For Gil Moreno of Yarmouth, the choice of what to write on a poster where people were asked to comment on the concept of community was simple.

“Community to me,” he wrote at World Refugee Day at Deering Oaks in Portland on Saturday, “means people, people and more people.”

Moreno, whose parents came to the U.S. from Mexico, said the lives of immigrants and refugees are much more difficult than they used to be, and that’s what drew him to join in a celebration of refugees at the park.

Other events to mark the impact of refugees on Portland, and vice versa, this week include “The Power to Tell a Story” at East End School on Tuesday at 5:30 p.m.; an open house at Maine College of Art on Friday from 5 to 7 p.m.; and a conversation about diversity, unity and community hosted by OPEN Project Youth from the Opportunity Alliance on Saturday at the Portland YMCA conference center.

Since 2000, more than 2,600 refugees from 24 countries have been resettled in Maine. But Moreno, a retired human resources executive, said he thinks that refugees have been greeted with something other than open arms, both in Maine and in other parts of the country.

“It’s not welcoming,” he said, “That’s the problem, a big problem.”

That wasn’t the case Saturday, however, when about 400 people gathered on a warm, sunny day to listen to music and celebrate diverse cultures. There were booths offering information about services for refugees and, for children, places where they could get their faces painted. A Portland firetruck was also on hand and children were given a chance to sit behind the wheel of the big truck.

Sharon Chaikuta, 17, who was supervising the poster event and is a member of the OPEN Project, said she has felt the presence of a community since she arrived here at age 8 with her parents. Chaikuta was born in the Congo and lived in Zambia before her family arrived in Maine.

The poster, she said, is designed to elicit from people what makes them feel comfortable in the community.

A companion piece invited those at the event to stick a pin in a world map indicating where they were born and then another in Maine, where they have settled. Strings connected the two pins, and the map showed scores of strings from around the world converging on Portland.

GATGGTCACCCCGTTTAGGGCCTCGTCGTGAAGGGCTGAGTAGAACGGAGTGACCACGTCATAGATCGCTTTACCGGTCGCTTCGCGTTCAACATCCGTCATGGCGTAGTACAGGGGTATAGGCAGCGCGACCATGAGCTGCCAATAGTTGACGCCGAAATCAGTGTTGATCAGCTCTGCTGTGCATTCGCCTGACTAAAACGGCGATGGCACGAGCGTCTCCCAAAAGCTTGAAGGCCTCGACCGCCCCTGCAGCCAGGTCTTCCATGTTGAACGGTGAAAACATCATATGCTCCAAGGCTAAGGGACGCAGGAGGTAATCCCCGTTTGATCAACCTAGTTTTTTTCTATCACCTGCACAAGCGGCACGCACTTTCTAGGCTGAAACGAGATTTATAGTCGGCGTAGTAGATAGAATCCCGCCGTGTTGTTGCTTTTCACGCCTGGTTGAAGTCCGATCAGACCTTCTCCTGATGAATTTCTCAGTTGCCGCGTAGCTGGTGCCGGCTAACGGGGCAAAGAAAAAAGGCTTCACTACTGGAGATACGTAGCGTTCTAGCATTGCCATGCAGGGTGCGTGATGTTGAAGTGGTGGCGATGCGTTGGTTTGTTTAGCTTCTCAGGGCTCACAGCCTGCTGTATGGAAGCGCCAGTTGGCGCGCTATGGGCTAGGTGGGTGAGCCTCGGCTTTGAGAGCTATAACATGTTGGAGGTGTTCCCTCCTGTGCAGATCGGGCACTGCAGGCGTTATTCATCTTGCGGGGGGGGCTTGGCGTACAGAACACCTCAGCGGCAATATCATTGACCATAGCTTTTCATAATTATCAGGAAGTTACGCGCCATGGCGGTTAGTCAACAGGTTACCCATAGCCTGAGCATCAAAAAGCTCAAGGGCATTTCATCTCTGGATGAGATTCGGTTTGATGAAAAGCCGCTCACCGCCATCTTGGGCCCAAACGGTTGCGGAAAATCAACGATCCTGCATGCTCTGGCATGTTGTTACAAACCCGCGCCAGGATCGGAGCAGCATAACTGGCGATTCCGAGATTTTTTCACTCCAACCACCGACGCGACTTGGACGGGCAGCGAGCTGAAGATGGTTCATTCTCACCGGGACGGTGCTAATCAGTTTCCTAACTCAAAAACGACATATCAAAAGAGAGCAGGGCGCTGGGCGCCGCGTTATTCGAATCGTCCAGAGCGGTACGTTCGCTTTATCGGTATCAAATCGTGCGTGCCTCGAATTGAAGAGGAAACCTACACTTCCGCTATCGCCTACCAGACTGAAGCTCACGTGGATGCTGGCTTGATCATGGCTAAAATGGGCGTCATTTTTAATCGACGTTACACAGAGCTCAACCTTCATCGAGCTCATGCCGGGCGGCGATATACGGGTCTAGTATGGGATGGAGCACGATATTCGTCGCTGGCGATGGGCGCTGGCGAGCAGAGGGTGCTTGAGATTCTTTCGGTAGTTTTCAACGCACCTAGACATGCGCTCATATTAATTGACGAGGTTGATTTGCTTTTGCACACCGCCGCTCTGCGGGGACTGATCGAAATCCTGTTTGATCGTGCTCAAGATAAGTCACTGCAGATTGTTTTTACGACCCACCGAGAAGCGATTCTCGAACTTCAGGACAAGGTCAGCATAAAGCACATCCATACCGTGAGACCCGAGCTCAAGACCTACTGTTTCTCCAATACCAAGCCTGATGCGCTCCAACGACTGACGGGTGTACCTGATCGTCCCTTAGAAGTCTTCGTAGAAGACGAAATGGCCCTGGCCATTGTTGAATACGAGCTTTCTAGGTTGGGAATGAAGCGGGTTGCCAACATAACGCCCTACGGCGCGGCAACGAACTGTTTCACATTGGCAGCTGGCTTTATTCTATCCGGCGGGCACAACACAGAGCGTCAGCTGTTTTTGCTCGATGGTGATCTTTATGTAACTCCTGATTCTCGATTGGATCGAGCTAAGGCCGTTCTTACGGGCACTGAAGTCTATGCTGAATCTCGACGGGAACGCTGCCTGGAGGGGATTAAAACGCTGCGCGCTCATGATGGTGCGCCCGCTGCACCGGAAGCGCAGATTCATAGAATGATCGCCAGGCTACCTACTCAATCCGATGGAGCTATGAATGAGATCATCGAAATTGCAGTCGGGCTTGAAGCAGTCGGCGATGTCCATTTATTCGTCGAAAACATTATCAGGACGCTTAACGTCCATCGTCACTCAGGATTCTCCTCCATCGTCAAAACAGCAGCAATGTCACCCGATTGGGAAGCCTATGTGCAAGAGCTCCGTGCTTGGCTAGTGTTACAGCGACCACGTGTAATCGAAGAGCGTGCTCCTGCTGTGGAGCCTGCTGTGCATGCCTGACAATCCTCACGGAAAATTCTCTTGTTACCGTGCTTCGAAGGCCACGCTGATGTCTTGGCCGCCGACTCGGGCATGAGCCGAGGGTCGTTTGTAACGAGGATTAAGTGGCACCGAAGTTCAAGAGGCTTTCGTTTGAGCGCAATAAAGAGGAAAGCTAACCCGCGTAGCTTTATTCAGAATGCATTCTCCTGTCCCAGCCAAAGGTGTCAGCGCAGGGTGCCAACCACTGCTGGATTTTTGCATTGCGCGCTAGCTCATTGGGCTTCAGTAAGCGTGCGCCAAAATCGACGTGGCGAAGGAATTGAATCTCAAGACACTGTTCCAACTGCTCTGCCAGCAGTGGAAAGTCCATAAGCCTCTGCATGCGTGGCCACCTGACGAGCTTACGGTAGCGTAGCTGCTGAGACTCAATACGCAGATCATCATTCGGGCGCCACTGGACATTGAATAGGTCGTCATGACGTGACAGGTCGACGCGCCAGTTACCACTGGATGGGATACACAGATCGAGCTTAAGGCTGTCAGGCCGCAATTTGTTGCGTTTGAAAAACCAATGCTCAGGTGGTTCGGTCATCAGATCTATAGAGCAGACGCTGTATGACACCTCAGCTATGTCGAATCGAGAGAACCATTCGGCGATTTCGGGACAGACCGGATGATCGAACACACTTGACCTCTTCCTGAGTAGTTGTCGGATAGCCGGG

“Coming to Maine was kind of tough,” Chaikuta said, “but now we are home.”

For artist Jo Israelson, Saturday was a chance to gather more strands for her “Abraham’s Tent,” a weaving that will be set up in the Maine Jewish Museum this September.

“In the Quran, the Bible and the Torah, we are commanded to welcome the stranger,” said Israelson, and the tent will reflect that directive. Visitors to the park Saturday were invited to weave more stands of fabric that will eventually be used to make the tent.

Israelson said her interest in immigration and refugee experiences was heightened when she worked to help prevent development of House Island in Casco Bay. The island was considered the “Ellis Island of the North,” where thousands of immigrants entered the U.S. She noted that the National Council of Jewish Women took food to the immigrants and helped them settle in Maine in the 1920s, but it was also a time that the Ku Klux Klan operated in Maine, she said, and worked to keep the U.S. from accepting immigrants.

Moreno said Saturday’s events made him feel a little more positive about what immigrants and refugees will experience, but his overall sense is negative.

“I’d like to be idealistic,” he said, “but I’m pessimistic.”

Edward D. Murphy can be contacted at 791-6465 or at:

[email protected]